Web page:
Showing posts with label Aska. Show all posts
Showing posts with label Aska. Show all posts

Sunday, 30 September 2018

My Storee


My Storee by Paul Russell, illustrated by Aska (EK Books) HB RRP $24.99 ISBN 9781925335774 

Reviewed by Dianne Bates
To get published, a manuscript must pass the ‘gatekeepers’, those adults who assess the story, often looking for what is ideologically unsound. Should a book with incorrect spelling all through it, pass the test? Apparently, the publisher, EK Books agreed with the words on the cover of this book, ‘Just because you can’t spell doesn’t mean you can’t write’. Some adults, like this reviewer, believe that the words in a book help a child learn how to spell.

This quibble aside, this is a book which most children aged 5 to 8 years are likely to enjoy because they, like the book’s protagonist, struggle with spelling as they attempt to write stories. The boy in this book is kept awake because he knows ‘a grand adventur (sic) is always (sic) waiting four (sic) me at the end ov (sic) my pencil’. He imagines stories about dragons, his teacher being eaten by a ‘gruesome ogre’, detectives, robot, aliens and more. However, at school, he says, there are too many ‘riting (sic) rulz (sic)’ and with all the rules his imagination suffers. Teachers, he says, cover his writing with red pen and change his meanings with the result that at school he doesn’t like to write.’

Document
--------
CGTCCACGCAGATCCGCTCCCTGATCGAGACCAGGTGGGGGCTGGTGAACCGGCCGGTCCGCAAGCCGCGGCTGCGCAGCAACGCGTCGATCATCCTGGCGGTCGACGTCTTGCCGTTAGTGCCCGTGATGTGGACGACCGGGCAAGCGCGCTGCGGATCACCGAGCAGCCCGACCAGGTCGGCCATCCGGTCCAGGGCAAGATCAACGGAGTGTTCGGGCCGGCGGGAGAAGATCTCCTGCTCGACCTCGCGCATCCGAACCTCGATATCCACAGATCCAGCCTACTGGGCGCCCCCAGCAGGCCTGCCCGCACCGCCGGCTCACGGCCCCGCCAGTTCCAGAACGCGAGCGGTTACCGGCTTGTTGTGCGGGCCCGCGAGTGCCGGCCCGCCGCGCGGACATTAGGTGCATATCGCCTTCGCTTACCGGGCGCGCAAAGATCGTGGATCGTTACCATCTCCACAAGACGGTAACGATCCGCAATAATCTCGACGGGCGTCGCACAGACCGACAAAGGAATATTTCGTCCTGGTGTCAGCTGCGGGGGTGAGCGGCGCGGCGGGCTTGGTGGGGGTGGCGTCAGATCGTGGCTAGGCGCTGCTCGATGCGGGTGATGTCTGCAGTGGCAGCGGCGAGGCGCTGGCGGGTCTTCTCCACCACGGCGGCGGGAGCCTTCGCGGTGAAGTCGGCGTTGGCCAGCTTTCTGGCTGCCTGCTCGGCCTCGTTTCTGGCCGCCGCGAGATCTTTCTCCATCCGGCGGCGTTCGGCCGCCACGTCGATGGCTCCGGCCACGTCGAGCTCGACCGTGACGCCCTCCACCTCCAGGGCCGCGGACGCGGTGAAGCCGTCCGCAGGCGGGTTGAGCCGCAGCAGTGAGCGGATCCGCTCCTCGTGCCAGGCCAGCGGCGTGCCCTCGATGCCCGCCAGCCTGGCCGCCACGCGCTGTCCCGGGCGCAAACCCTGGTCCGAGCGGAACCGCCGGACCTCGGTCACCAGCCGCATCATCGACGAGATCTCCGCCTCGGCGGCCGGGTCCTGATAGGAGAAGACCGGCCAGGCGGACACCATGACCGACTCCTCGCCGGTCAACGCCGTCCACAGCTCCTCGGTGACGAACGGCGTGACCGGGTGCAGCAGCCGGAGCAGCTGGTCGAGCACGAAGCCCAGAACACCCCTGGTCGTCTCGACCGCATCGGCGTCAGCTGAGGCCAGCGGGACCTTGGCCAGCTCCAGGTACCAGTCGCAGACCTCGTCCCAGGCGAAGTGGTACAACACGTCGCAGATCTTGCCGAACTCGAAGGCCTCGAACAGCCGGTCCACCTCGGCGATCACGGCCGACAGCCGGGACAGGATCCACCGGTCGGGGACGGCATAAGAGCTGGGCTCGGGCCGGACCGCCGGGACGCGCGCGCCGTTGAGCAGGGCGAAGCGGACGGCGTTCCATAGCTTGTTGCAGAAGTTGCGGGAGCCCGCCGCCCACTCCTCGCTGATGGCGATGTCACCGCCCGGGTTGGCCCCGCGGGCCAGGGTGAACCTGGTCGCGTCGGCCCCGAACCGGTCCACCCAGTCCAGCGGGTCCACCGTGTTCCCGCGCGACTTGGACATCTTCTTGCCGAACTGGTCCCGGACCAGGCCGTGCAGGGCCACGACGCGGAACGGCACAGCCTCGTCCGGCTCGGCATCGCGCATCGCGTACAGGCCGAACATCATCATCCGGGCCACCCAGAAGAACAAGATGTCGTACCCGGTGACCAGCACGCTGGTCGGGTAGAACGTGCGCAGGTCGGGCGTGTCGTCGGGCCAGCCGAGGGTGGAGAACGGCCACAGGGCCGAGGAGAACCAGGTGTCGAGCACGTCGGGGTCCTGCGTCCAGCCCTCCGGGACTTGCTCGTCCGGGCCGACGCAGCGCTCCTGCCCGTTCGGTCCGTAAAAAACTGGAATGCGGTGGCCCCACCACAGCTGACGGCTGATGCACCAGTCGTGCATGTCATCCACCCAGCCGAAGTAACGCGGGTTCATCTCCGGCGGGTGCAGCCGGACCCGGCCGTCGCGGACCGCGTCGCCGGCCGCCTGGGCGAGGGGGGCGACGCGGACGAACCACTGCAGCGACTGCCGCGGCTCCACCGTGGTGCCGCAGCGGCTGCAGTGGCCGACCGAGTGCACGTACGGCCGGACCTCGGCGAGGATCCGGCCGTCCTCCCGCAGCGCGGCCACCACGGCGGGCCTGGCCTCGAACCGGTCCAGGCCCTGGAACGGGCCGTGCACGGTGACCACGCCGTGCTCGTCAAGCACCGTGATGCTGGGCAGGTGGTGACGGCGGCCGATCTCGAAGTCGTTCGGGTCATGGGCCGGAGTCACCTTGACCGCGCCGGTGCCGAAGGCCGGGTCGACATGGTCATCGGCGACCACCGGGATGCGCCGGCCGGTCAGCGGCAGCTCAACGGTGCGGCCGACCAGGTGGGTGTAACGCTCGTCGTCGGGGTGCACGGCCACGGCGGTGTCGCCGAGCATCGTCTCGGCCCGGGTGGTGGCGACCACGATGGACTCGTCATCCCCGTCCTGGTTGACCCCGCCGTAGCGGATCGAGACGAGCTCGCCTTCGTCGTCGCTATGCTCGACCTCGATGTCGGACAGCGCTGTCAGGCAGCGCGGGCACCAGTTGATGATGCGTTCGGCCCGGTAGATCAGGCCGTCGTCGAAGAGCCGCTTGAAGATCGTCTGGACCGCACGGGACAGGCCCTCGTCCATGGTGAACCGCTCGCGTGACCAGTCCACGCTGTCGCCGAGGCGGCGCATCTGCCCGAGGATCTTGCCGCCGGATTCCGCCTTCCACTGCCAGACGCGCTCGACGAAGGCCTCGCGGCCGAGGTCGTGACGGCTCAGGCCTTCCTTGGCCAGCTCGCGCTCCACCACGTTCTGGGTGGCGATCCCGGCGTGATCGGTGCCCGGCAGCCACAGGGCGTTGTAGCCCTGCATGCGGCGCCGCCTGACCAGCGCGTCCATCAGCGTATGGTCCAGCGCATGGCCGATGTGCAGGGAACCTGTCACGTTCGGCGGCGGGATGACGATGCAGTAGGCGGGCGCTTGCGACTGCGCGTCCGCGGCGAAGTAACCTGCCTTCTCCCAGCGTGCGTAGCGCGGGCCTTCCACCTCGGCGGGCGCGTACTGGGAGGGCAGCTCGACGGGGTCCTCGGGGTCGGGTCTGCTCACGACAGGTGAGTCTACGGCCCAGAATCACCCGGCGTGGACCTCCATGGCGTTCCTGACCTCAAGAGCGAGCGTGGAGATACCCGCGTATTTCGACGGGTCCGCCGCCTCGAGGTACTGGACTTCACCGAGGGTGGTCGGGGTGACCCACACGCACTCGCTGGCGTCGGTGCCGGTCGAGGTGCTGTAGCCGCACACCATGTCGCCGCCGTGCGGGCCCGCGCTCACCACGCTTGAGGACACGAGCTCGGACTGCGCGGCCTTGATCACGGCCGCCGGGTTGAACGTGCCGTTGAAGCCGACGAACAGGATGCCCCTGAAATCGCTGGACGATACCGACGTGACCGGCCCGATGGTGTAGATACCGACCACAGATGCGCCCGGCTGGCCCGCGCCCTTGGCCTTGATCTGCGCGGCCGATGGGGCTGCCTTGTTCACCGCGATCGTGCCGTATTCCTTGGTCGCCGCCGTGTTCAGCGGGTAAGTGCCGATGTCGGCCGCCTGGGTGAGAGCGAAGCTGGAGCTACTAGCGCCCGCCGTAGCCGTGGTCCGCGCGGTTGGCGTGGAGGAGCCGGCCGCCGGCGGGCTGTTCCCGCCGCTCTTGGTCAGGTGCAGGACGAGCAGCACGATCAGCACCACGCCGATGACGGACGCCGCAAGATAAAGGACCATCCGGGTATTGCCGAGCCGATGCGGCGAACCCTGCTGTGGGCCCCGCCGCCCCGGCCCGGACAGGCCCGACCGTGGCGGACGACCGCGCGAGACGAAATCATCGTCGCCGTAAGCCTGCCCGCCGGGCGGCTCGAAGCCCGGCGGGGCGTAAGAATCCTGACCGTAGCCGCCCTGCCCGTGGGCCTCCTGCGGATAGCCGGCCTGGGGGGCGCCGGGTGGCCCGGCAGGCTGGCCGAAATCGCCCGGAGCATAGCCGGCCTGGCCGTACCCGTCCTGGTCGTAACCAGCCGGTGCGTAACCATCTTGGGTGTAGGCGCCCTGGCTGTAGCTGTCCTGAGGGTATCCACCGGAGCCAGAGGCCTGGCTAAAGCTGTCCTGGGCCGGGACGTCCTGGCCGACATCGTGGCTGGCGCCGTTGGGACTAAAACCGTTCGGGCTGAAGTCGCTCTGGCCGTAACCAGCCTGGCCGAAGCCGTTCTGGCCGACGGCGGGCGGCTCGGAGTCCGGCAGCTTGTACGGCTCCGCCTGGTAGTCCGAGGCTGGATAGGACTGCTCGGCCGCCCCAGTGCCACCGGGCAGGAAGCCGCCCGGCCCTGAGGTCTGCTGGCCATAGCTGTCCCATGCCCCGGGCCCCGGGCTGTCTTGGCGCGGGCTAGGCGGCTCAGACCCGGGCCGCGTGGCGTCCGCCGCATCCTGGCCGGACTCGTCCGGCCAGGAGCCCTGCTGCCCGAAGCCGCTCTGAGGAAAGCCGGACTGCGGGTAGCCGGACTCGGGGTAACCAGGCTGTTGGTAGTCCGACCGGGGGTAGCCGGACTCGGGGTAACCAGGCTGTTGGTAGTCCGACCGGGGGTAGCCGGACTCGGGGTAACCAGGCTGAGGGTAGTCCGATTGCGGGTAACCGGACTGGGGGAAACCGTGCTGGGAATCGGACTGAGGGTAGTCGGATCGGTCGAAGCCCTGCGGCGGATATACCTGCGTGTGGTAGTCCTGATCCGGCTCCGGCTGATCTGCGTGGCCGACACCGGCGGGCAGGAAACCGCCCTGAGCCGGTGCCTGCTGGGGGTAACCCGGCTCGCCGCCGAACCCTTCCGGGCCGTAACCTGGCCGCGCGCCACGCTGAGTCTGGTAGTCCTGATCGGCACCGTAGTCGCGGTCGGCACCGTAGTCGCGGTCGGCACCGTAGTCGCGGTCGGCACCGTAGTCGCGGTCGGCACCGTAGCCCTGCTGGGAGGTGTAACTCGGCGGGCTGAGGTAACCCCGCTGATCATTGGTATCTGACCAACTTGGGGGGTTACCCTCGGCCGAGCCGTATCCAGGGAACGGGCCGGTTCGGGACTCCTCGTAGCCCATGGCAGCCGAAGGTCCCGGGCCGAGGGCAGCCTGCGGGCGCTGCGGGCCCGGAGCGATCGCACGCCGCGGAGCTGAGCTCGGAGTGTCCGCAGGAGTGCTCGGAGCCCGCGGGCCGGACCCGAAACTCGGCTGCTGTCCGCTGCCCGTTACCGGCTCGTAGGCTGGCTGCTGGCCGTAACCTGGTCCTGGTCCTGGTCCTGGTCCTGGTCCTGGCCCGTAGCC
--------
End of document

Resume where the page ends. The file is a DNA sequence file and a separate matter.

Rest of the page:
A new teacher with new teaching methods is the solution to the boy’s problem. The last sentence in the book reads, ‘So I picked up my pencil and wrote.’

The illustrations in My Storee are colourful and joyous, filled with cartoon characters such as live pencils, surfing mice and unicorn detectives, so they are sure to be enjoyed by child readers.


Thursday, 27 September 2018

My Storee


My Storee by Paul Russell, illustrated by Aska (EK Books) HB RRP ISBN9781925335774

Reviewed by Dianne Bates

To get published, a manuscript must pass the ‘gatekeepers’, those adults who assess the story, often looking for what is ideologically unsound. Should a book with incorrect spelling all through it, pass the test? Apparently, the publisher, EK Books agreed with the words on the cover of this book, ‘Just because you can’t spell doesn’t mean you can’t write’. Some adults however, like this reviewer, believe that the words in a book help a child learn how to spell.

This quibble aside, this is a book which most children aged 5 to 8 years are likely to enjoy because they, like the book’s protagonist, struggle with spelling as they attempt to write stories. The boy in this book is kept awake because he knows ‘a grand adventur (sic) is always (sic) waiting four (sic) me at the end ov (sic) my pencil’. He imagines stories about dragons, his teacher being eaten by a ‘gruesome ogre’, detectives, robot, aliens and more. 

However, at school, he says, there are too many ‘riting (sic) rulz (sic)’ and with all the rules his imagination suffers. Teachers, he says, cover his writing with red pen and change his meanings with the result that at school he doesn’t like to write.’

A new teacher with new teaching methods is the solution to the boy’s problem. The last sentence in the book reads, ‘So I picked up my pencil and wrote.’